Looking ahead at the Shi'ite militias
The recent Brookings trip report to Iraq believed abuses by Shi'ite militias were turning the population against them and pushing communities into the arms of the Coalition. The fighting that just ended between Shi'ite militias in Karbalah, and which forced not only the curtailment of the lucrative pilgrimage but the declaration of a curfew is a perfect example of how not to make friends and influence people.
Fighting among rival Shi'ite militias and police in the Iraqi city of Karbala has killed some 50 people, forcing authorities to curtail a major pilgrimage and order a curfew. Reports say the clashes involved gunmen loyal to cleric Muqtada al-Sadr and those connected to the Badr Brigades of the Supreme Iraqi Islamic Council (SIIC).
Clashes between powerful Shi'ite militias in Iraq may mark the beginning of a new phase of fighting in the southern part of the country. ... It is not only about armed militias. Criminal gangs with no political affiliation are especially strong in the city. Local officials say that about 5,000 assassinations have occurred in the city in the past two years.
Shortly afterward Moqtada al-Sadr announced his intention to deactivate the Mahdhi Army for six months, and the Associated Press cited concerns over internal disunity as the primary reason for its hibernation to regroup.
Shiite cleric Muqtada al-Sadr has ordered a six-month suspension of activities by his Mahdi Army militia in order to reorganize the force, and it will no longer attack U.S. and coalition troops, aides said Wednesday.
The aide, Sheik Hazim al-Araji, said on Iraqi state television that the goal was to "rehabilitate" the organization, which has reportedly broken into factions, some of which the U.S. maintains are trained and supplied by Iran.
"We declare the freezing of the Mahdi Army without exception in order to rehabilitate it in a way that will safeguard its ideological image within a maximum period of six months starting from the day this statement is issued," al-Araji said, reading from a statement by al-Sadr.
In Najaf, al-Sadr's spokesman said the order also means the Mahdi Army will no longer launch attacks against U.S. and other coalition forces. "It also includes suspending the taking up of arms against occupiers as well as others," Ahmed al-Shaibani told reporters. ...
The order was issued after two days of bloody clashes in the Shiite holy city of Karbala that claimed at least 52 lives. Iraqi security officials blamed Mahdi militiamen for attacking mosque guards, some of whom are linked to the rival Badr Brigade militia.
Without any hard information on exactly why Sadr publicly "froze" his forces close upon the heels of the Karbalah clashes, speculation by the Moon of Alabama -- which is speculation only -- is as good as any. Moon doesn't know why Sadr announced the hibernation, but believes that whatever the reason, he is probably up to no good.
1. An attempt by Sadr or one group working under his name to take over the shrine of Karbala has failed. This failure damaged the reputation of the movement. Now Sadr has to rebuild his forces and street cred to make sure he can win when the next round starts.
2. Sadr is planing for a Tet style offensive and this move is intended to take away some of the pressure the U.S. forces and the rival Shia forces are putting on him. Time to relax and prepare for the big one.
3. Sadr really lost control over most of his forces and needs to implement a new command structure.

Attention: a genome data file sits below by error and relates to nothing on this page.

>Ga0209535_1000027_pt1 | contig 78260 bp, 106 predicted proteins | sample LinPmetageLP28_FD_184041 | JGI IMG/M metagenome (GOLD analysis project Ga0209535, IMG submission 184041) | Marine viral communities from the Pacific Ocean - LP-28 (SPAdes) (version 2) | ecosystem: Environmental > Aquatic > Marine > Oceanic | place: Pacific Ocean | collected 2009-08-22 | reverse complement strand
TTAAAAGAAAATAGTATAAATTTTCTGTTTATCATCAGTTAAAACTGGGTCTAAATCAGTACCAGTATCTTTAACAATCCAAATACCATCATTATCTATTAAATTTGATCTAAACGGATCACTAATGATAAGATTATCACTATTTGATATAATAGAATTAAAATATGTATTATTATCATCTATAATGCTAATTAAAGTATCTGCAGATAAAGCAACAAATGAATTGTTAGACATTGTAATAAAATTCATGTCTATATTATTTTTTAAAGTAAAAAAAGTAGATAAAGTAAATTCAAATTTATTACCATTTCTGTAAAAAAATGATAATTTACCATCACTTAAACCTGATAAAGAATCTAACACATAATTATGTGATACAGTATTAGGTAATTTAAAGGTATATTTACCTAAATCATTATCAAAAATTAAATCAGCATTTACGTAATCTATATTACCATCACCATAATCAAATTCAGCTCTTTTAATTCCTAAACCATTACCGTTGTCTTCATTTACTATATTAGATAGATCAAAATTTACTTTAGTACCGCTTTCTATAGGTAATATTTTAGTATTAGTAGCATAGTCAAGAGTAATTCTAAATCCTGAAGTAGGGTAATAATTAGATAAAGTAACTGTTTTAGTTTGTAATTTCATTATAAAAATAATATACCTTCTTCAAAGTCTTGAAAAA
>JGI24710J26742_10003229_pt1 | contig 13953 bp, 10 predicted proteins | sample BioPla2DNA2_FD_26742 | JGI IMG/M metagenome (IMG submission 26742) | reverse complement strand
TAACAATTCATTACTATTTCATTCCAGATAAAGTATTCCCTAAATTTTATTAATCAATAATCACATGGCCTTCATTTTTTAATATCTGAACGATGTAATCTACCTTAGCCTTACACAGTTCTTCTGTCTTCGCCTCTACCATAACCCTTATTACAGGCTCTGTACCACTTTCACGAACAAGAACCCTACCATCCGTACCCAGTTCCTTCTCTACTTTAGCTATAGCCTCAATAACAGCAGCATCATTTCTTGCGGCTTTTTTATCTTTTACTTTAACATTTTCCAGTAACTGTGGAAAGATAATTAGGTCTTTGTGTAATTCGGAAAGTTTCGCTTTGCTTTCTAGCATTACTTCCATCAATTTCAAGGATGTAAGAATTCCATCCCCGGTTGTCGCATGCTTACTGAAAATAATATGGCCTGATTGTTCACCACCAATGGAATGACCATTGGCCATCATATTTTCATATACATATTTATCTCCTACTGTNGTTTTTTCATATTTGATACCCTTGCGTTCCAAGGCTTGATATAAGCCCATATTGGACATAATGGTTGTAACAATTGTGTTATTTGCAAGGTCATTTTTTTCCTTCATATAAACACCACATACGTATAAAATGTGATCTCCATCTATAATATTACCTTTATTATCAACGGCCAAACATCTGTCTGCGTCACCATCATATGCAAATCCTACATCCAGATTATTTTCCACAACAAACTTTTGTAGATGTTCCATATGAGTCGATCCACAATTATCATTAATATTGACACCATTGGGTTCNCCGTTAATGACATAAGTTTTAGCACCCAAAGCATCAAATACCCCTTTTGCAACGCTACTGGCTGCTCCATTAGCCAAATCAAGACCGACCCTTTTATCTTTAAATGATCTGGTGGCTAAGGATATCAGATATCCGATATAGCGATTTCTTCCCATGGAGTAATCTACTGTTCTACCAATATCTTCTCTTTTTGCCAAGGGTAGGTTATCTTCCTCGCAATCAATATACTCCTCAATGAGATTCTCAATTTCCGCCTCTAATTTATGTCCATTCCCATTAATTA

Fair enough. But how does the Coalition read the situation? Is it possible to look past the cautious, almost politically correct statements of intention vis a vis the Shi'ite militias to discern their long range intentions? One way to guess is by studying DJ Elliott's projection (at Bill Roggio's site) of the possible order of battle of Iraqi Security Forces Order in five year's time. Elliott says:
What follows is heavy on speculation, estimation, and extrapolations. If sixty percent proves accurate, I will consider it good. It is based on already formed and planned ISF elements, US standard organization, and extrapolation of the planned Table of Organization and Equipment (TO/E). What I have done is take the apparent framework inferred by the current organization and filled in the missing pieces in a standard TO/E. All hard data is in italics.
Elliott's estimate for the Basra area is given below.
- IGFC Basrah Sector (Basrah Operational Command) - III Corps. Threat focus is the southern Iranian border.13th Mechanized Division - Basrah 10th Motorized Division - Maysan ?? Infantry Division - DhiQar/Muthanna (planned to become motorized) One to two reserve infantry divisions.
From Elliott's tables and the accompanying map, the ISF Basra package follows the pattern of a three division force per "sector" in common with most others. It is nothing special. A national strategic reserve of 6 divisions, based in the Baghdad area, is envisioned and will probably be available to reinforce any part of the country. But if you look at the way the packages are oriented, the IGFC Kirkuk-Baqubah Sector, IGFC Basrah Sector, IGFC Mosul Sector and IGFC Mid-Euphrates Sector are all meant to watch the length of the Iranian border. Only one -- IGFC Ramadi Sector -- is explicitly cited as tasked with watching the Syrian frontier. Bearing in mind Elliot's disclaimer that many of his estimates are soft, the ISF "end state" he describes is fundamentally defensive, but one in which the weight of the defense is oriented towards the Iranian border.
I wouldn't make too much of the data, given its soft nature, but it will be interesting to see how the Coalition and the Shi'te militias play their cards. While the Coalition is currently occupied with smashing al-Qaeda's civil war gambit there are indications that long-range plans exist to address the general Shi'ite militia and Iranian threat. But they are just that: indications.